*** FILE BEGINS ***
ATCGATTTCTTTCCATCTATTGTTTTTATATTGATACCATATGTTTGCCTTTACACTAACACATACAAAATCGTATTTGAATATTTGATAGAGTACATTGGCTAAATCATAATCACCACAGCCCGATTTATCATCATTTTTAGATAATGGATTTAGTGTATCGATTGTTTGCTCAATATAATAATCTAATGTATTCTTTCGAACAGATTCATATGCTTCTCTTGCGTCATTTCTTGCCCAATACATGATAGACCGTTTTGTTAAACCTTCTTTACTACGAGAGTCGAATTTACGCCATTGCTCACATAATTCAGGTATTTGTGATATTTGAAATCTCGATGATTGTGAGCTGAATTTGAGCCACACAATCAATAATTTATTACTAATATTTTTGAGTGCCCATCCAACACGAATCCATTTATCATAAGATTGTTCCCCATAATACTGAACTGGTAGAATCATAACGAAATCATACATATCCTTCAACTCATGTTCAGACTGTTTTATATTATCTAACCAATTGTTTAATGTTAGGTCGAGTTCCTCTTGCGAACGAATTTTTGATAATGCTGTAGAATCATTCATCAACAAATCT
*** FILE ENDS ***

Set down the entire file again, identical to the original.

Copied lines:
ATCGATTTCTTTCCATCTATTGTTTTTATATTGATACCATATGTTTGCCTTTACACTAACACATACAAAATCGTATTTGAATATTTGATAGAGTACATTGGCTAAATCATAATCACCACAGCCCGATTTATCATCATTTTTAGATAATGGATTTAGTGTATCGATTGTTTGCTCAATATAATAATCTAATGTATTCTTTCGAACAGATTCATATGCTTCTCTTGCGTCATTTCTTGCCCAATACATGATAGACCGTTTTGTTAAACCTTCTTTACTACGAGAGTCGAATTTACGCCATTGCTCACATAATTCAGGTATTTGTGATATTTGAAATCTCGATGATTGTGAGCTGAATTTGAGCCACACAATCAATAATTTATTACTAATATTTTTGAGTGCCCATCCAACACGAATCCATTTATCATAAGATTGTTCCCCATAATACTGAACTGGTAGAATCATAACGAAATCATACATATCCTTCAACTCATGTTCAGACTGTTTTATATTATCTAACCAATTGTTTAATGTTAGGTCGAGTTCCTCTTGCGAACGAATTTTTGATAATGCTGTAGAATCATTCATCAACAAATCT